A recent meta-analysis published in BMC Geriatrics analyzed 60 human studies of environmental risk factors for dementia. The authors of the paper applied statistical analysis based on the overall quality of each study (i.e., the highest quality papers had a larger sample size and robust measures of exposure and outcome) in order to synthesize their results into broader conclusions. Based on these calculations, they assigned each risk factor a score based on the strength of the evidence for its involvement in dementia. A “strong” score indicates solid evidence linking a risk factor to dementia, while “moderate” or “weak” scores suggest that more research needs to be done before a conclusion can be drawn.
Air pollution was concluded to be a significant risk factor for dementia based on the results of eight independent studies. Sources of air pollution with strong scores included nitrogen oxides, particulate matter (such as dust, smoke, and soot), and ozone, while carbon monoxide and environmental tobacco smoke received a moderate score. Major sources of air pollution include cars, construction sites, industrial smokestacks, and power plants. Individuals living in urban areas may want to consider investing in home air filters in order to reduce their exposure to air pollution.
Metals and Micronutrients
If you’ve read my article on the role of metals in Alzheimer’s disease, you know that certain metals are correlated with an increased risk of Alzheimer’s, though the evidence is still not conclusive enough to say for sure whether they contribute directly to the development of dementia. The meta-analysis confirmed this interpretation. Most of the metals in the analysis (including lead, copper, iron, and zinc) were given a weak score. The only metals to earn a moderate score were aluminum and arsenic. My article mentioned above includes some easy tips for reducing your exposure to aluminum and other metals.
In addition, two micronutrients were identified as potential dementia risk factors when consumed above recommended dosages. Selenium, which is found in meat, seafood, dairy products, and mushrooms, scored moderate on the risk scale. Silica, a mineral found at varying concentrations in drinking water, scored high risk. Though small amounts of both these minerals are important for health, it may be best to avoid taking them in supplement form (unless instructed by a physician) in order to avoid over-consumption.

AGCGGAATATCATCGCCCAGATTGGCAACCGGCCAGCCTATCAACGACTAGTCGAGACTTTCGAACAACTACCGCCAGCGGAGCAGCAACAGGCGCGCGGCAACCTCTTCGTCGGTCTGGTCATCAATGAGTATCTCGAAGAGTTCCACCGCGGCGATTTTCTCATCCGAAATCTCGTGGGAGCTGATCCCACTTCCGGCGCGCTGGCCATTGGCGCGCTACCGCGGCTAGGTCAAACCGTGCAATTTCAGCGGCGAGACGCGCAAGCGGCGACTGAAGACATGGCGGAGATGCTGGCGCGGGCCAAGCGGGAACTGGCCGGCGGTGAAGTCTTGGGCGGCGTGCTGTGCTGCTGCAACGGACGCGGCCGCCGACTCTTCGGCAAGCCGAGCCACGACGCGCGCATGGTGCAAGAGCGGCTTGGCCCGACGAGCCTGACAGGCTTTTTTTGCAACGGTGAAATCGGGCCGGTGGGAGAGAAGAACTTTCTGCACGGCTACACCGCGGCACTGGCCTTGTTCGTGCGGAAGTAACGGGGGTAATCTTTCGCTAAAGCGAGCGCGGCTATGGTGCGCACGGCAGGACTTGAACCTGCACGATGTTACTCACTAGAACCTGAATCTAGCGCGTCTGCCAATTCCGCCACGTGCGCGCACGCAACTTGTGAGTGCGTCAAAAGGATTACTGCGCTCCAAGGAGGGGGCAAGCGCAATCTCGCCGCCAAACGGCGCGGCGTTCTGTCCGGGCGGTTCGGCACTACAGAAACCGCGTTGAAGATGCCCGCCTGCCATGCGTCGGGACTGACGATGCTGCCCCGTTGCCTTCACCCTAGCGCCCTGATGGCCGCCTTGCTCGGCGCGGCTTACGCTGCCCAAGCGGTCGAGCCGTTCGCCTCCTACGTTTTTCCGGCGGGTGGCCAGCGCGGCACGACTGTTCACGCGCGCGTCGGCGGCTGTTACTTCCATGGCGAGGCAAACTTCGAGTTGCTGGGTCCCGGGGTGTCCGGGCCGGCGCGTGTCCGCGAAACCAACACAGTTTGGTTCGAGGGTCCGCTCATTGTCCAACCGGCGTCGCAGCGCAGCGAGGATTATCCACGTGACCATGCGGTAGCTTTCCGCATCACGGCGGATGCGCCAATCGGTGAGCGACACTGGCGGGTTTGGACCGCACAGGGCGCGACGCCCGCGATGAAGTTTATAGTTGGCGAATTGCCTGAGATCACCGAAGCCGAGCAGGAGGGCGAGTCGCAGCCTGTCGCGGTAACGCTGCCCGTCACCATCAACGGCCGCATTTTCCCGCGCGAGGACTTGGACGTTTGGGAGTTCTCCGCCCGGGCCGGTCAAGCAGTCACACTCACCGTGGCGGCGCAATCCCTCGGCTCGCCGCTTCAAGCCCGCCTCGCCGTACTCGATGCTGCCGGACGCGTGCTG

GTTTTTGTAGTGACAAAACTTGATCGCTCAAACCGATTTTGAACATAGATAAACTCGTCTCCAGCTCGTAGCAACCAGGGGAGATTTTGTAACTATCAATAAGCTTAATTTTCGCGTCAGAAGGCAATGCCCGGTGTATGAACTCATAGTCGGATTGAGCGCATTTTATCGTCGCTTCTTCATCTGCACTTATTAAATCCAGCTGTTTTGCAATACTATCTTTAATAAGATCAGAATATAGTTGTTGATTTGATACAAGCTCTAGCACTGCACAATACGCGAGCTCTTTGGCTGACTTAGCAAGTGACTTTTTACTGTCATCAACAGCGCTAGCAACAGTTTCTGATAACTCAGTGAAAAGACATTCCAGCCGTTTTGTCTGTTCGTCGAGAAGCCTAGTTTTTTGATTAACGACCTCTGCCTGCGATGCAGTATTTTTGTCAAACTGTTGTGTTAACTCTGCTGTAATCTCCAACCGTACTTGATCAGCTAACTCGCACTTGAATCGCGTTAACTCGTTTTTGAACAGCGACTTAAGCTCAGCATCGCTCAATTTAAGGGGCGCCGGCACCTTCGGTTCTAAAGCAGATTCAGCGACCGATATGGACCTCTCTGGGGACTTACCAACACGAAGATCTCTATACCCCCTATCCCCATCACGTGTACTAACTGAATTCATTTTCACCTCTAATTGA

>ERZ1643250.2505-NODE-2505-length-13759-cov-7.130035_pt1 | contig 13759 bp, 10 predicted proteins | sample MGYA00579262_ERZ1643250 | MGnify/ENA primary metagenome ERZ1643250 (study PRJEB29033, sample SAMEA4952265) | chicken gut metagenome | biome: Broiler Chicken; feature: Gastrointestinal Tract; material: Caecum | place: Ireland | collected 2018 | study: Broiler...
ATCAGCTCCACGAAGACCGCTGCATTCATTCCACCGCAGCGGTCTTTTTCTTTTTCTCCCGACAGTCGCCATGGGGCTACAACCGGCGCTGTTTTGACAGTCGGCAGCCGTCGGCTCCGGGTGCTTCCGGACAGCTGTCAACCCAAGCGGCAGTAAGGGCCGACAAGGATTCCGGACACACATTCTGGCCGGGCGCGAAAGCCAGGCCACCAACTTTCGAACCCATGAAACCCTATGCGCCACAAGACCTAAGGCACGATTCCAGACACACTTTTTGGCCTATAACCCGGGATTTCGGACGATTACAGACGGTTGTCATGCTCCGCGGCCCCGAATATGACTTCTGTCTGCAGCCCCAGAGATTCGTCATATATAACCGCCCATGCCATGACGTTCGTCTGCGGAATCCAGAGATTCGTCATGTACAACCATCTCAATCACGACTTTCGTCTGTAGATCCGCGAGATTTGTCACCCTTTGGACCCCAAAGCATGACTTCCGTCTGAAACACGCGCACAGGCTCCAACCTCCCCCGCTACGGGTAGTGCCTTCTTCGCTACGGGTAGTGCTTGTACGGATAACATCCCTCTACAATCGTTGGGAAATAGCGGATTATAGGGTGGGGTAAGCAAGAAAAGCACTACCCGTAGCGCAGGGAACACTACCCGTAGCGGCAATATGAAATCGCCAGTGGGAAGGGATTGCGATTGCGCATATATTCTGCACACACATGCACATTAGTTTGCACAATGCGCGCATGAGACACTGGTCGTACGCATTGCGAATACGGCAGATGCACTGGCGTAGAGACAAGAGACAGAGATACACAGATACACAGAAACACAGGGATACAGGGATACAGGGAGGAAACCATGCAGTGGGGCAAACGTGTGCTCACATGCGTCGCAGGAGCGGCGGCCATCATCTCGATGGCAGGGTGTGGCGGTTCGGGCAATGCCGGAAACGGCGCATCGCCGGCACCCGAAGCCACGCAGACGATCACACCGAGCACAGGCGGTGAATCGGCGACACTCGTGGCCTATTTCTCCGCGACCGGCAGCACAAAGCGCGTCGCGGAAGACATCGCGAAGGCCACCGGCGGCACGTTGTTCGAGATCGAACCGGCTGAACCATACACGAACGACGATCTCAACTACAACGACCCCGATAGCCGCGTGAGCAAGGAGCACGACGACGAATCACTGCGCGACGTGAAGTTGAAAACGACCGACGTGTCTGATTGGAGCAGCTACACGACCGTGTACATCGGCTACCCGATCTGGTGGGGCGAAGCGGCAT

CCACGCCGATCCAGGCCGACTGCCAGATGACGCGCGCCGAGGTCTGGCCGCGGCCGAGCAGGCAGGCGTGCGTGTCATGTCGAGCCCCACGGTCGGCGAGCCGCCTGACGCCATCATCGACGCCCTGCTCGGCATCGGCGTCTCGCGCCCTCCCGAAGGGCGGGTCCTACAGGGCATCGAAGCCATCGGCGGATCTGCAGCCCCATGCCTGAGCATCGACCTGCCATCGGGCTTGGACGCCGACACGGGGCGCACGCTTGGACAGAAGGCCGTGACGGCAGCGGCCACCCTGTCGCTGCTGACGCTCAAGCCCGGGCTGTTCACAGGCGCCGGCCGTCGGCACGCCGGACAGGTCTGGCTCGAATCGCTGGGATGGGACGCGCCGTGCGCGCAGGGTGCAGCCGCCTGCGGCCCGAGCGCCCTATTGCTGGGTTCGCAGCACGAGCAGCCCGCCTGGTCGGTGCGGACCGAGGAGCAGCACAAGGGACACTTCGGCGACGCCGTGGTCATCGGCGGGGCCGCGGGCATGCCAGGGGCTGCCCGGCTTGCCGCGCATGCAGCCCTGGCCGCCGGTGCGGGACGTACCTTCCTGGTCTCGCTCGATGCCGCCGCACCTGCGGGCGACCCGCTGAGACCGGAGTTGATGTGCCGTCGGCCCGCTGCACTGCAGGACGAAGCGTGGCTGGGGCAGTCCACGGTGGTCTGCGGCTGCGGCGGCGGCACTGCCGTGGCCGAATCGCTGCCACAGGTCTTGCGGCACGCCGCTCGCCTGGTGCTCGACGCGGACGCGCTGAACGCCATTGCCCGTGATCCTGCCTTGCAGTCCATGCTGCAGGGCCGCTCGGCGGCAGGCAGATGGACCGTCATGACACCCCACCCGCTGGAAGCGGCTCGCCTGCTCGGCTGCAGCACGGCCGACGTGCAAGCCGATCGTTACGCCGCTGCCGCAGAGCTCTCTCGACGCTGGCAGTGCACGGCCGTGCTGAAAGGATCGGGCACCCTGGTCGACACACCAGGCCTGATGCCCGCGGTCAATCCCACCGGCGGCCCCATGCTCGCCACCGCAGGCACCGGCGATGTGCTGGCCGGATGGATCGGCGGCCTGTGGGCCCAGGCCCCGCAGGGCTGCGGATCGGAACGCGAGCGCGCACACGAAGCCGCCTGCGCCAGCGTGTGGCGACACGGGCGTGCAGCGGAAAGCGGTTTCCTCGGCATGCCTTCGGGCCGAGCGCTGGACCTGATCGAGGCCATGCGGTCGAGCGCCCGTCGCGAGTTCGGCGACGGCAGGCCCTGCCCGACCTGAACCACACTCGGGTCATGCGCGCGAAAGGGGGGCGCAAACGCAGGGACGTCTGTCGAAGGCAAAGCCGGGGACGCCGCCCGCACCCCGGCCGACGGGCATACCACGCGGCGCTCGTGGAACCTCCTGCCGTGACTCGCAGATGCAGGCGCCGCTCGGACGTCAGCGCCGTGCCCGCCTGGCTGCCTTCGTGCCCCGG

The review also analyzed studies on exposure to potentially-harmful substances in the workplace. Pesticides and fertilizers were identified as high risk factors, a worrying find for those in the agricultural industry. This may explain why children living in rural areas are at higher risk for dementia as adults, which was concluded in a previous meta-analysis by the same authors. Exposure to industrial solvents or degreasers was also a high risk factor. The occupational factors rated at moderate risk included metals, diesel motor exhaust, and (strangely enough) electromagnetic fields. The latter finding remains highly controversial.
The evidence analyzed in this study identified vitamin D deficiency as a strong risk factor for dementia. This finding was supported by three independent studies of more than 15,000 subjects in total, though one small study involving 40 subjects did not find an association. Vitamin D is not easily obtained through food. However, our body can synthesize vitamin D when our bare skin (without sunscreen) is exposed to sunlight. The time required to meet our daily dose of vitamin D depends on your skin tone, the amount of sunlight available, and how much skin you have exposed. On a sunny summer day, 10-15 minutes is often enough. You may want to consider taking vitamin D supplements during the winter, if you live in an often-cloudy area, or if you do not go outside every day.
The authors of this paper noted several sources of bias in their meta-analysis. An important consideration is that the studies have been conducted almost exclusively in high-income countries, despite the highest rates of dementia occurring in low- to middle-income countries. Additionally, since none of these studies measured exposure at more than one time point, the data can’t predict whether any critical periods exist for exposure to these risk factors. In other words, exposure may be more harmful during old age than childhood, or vice versa. Finally, as with any observational study, it’s important to keep in mind that these risk factors may not all be causal (see How to Be a Smart Consumer of Science News).
Despite these sources of error or bias, the exposures identified as high or moderate risk factors for dementia should not be taken lightly. Some of them are easier to avoid than others, but it makes sense that we should all take whatever steps we can to reduce our risk of dementia.
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